Another very distinctive and common plant, and another one not to go overboard with and to avoid if you’re pregnant. Tansy has a head of pretty yellow flowers in late summer and is traditionally used with eggs, for instance in traditionally-made custard. The site I’ve linked to in the title says that tansy smells a bit like camphor, which isn’t a bad description, but the smell is warmer and more foody than camphor. Tansy also helped to keep our ancestors free from worms. Good to know.
Wild mint is very easy to recognise, particularly since we’re all familiar with the smell of mint. Like all herbs in the mint family (including thyme, rosemary and basil), mint has square stems and heads of really beautiful little flowers at the right time of year, typically pink-purplish. There are various kinds of wild mint, from water mint to apple mint to the sharp-scented spearmint. They’re all pretty good. Make your own mint sauce by chopping finely and adding vinegar, make it into sweets with icing sugar, or just drop a few sprigs in your favourite tipple.
Wild Sorrel (not to be confused with the potentially toxic and completely different wood sorrel) is a common weed in many places. It contains too much oxalic acid (apparently) to be eaten safely in anything other than small quantities, which is a shame because the flavor is really magnificent. Eat with fish, but only a little and not regularly! Oxalic acid isn’t poisonous in the way that, say, lead is poisonous; lots of foods contain some oxalic acid — the trouble is that too much of it will lead to calcium deficiency or give you kidney stones. So go easy. But certainly taste wild sorrel at the very least; it has a wonderful lemony flavor. Incidentally, wood sorrel is a delightful little woodland plant with a similar taste and a very different appearance, but wood sorrel is too poisonous to use as a herb (too much oxalic acid); but again it’s worth tasting.
Wild rose is common and easy to spot when in flower. The scent of the flowers seems to vary from strong to absent. The flower petals are edible and look great sprinkled on salads. Of course you could also use them to make sweets, (cf. turkish delight) or float them on a bowl of punch. Or drop them in your bath — whatever floats your boat. The fruits that appear after the flowers are also edible provided you take care to remove the “itching powder” inside that makes up most of their weight. Rose “hips”, as the fruits are known, are a great source of vitamin C and residents of Britain were encouraged to collect them during the most recent war with the Germans to make rose hip syrup. But personally I’d stick to the petals — I made syrup once and wasn’t impressed. It tasted — well, revolting. I’m not sure why.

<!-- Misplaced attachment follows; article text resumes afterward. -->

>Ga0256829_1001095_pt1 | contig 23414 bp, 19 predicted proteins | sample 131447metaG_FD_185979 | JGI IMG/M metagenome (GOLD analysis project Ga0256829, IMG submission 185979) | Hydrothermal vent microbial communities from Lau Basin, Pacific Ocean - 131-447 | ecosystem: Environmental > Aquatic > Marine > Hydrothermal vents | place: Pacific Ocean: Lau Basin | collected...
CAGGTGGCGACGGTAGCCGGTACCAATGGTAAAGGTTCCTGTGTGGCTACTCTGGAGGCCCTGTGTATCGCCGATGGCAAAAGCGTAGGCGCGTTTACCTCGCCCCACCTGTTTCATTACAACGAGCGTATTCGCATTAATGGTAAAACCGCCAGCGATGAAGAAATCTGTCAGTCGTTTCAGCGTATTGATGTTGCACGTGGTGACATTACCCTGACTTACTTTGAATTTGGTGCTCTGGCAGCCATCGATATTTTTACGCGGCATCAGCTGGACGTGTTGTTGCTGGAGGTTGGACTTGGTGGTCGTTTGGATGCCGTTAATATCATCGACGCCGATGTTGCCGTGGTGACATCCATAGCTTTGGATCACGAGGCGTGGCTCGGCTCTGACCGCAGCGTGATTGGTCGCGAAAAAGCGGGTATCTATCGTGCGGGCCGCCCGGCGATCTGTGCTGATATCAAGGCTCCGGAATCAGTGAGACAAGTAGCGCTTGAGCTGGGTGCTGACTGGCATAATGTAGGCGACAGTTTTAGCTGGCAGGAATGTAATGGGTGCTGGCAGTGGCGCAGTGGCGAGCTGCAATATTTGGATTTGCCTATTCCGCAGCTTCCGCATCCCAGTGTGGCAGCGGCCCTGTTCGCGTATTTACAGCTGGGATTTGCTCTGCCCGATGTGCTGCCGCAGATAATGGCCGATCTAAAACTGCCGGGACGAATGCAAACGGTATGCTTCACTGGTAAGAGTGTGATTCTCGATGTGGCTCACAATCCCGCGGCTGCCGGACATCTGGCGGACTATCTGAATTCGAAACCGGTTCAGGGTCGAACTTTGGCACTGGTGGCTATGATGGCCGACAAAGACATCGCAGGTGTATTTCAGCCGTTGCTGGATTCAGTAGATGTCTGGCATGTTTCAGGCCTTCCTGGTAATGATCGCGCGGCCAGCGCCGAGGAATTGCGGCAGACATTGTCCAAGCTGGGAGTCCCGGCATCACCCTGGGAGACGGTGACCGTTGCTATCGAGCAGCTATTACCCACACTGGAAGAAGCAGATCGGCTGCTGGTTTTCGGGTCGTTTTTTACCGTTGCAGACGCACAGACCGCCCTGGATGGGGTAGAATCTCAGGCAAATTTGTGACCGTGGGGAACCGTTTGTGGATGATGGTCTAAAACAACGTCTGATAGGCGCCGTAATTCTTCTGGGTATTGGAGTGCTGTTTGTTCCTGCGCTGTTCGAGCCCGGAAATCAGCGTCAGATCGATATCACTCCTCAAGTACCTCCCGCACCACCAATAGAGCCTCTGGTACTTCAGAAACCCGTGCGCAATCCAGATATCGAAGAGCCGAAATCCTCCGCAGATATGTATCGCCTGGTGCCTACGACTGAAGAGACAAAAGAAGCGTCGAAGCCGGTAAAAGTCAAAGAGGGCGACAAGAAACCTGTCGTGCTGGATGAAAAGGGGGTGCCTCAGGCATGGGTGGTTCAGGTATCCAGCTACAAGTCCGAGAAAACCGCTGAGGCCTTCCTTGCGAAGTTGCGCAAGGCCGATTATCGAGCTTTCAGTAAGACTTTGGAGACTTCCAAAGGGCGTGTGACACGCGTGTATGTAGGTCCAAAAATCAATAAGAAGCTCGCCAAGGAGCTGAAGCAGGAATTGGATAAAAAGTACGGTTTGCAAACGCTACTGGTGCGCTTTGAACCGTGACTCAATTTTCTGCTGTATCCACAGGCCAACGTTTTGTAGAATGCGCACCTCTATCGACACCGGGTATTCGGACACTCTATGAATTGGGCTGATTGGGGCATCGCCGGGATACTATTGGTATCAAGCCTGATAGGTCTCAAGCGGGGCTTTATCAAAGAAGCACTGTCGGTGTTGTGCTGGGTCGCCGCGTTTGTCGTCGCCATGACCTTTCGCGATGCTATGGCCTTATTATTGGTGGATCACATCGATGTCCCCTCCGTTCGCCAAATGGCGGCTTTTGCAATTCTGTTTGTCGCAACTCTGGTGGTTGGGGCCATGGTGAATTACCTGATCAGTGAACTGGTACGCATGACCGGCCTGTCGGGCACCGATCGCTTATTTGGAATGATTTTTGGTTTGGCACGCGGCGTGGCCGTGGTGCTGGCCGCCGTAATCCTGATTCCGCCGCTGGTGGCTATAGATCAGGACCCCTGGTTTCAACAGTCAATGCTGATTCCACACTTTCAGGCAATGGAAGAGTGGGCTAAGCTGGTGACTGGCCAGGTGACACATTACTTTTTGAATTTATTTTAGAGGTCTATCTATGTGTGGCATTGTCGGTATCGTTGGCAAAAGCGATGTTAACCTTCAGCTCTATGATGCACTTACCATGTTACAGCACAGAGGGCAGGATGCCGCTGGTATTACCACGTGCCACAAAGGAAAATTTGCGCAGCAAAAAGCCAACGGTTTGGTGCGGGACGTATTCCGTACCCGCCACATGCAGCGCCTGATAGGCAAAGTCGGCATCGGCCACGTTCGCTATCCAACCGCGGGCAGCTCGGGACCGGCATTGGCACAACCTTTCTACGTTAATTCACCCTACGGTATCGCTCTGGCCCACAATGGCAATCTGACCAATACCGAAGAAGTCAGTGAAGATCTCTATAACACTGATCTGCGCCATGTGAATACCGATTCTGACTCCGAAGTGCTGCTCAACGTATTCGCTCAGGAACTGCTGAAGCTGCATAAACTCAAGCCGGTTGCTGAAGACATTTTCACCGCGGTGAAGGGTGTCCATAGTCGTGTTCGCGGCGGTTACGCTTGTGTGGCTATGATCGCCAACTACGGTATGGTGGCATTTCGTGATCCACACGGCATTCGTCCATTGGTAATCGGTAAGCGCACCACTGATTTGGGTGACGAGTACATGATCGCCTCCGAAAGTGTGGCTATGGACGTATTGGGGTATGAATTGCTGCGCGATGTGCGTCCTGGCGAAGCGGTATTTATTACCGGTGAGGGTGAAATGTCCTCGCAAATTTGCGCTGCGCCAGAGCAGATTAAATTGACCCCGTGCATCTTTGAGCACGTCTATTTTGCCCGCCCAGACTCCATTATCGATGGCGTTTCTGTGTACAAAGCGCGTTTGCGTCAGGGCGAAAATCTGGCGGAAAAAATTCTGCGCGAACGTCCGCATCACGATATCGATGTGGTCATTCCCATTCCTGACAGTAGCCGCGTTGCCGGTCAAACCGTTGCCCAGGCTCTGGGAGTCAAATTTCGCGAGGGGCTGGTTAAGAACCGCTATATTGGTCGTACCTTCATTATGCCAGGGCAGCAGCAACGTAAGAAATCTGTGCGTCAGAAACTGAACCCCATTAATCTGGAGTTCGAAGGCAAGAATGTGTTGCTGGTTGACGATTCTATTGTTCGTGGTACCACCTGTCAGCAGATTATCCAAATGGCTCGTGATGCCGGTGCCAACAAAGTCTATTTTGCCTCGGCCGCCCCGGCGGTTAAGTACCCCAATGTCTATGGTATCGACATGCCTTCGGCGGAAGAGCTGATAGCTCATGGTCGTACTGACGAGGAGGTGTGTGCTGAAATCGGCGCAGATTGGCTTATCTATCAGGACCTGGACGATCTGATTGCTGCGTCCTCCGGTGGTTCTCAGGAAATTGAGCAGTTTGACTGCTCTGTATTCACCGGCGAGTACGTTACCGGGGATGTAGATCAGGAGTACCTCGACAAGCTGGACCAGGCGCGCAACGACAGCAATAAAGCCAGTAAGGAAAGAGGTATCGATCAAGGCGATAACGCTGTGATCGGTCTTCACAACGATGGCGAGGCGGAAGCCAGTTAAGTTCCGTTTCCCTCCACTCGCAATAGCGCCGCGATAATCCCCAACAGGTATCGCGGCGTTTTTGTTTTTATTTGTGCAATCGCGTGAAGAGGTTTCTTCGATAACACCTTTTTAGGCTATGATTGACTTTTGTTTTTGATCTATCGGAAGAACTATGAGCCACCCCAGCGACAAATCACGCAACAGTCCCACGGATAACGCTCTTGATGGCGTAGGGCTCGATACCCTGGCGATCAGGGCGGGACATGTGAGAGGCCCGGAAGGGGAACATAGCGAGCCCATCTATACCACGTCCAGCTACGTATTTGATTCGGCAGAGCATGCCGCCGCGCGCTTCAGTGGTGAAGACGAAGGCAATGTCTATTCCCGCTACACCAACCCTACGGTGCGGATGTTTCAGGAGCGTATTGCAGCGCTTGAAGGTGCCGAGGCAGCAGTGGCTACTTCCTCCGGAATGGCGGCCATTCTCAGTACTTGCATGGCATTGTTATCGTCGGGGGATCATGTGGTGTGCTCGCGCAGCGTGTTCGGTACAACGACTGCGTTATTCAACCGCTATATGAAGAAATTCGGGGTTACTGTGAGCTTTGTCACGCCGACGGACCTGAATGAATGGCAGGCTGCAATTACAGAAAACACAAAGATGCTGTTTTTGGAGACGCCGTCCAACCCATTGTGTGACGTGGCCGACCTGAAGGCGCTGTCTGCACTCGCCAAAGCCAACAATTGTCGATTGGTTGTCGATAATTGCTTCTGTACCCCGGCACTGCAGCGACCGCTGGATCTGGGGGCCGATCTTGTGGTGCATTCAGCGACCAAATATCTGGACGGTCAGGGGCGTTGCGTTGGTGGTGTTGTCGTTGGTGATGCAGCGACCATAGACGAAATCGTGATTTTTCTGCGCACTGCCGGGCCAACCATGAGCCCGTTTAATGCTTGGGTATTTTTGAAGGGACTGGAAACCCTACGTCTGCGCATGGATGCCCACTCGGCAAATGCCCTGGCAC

Wild garlic is often found growing in acidic deciduous woodland; the leaves have such a strong garlicky scent that you can often smell the stuff just driving past woodlands in your car. The leaves are edible and you can use them to make salads, soup or garlic pesto; the bulbs are also edible but, unlike cultivated garlic, very slender and inconsequential. Use wherever you’d use garlic. Delicious!!
To me, this plant is the most magical of wild herbs. You can often find it growing on quiet grassy hillsides, where it produces small purplish flowers in summer. Although it likes warm climates and grows prolifically in parts of Italy, I’ve also found it in Wales and England, and it can be found plentifully as far north as Scotland. Wild thyme is a relative of mint, and has similarly-shaped flowers and square stems, but it’s smaller than mint and creeps low to the ground. I don’t know what it is about this plant that captures my imagination so; maybe it’s the unique, fragrant but very foody and mouth-watering scent, combined with its low-profile and beautiful little flowers. And the way it always seems to grow in the nicest of places; this plant has taste in more ways than one. Use it where you’d use its cultivated relative, for example in stews. As with cultivated thyme, it’d probably make you ill if you ate it like a vegetable. So don’t. But as a seasoning it’s excellent and quite unique.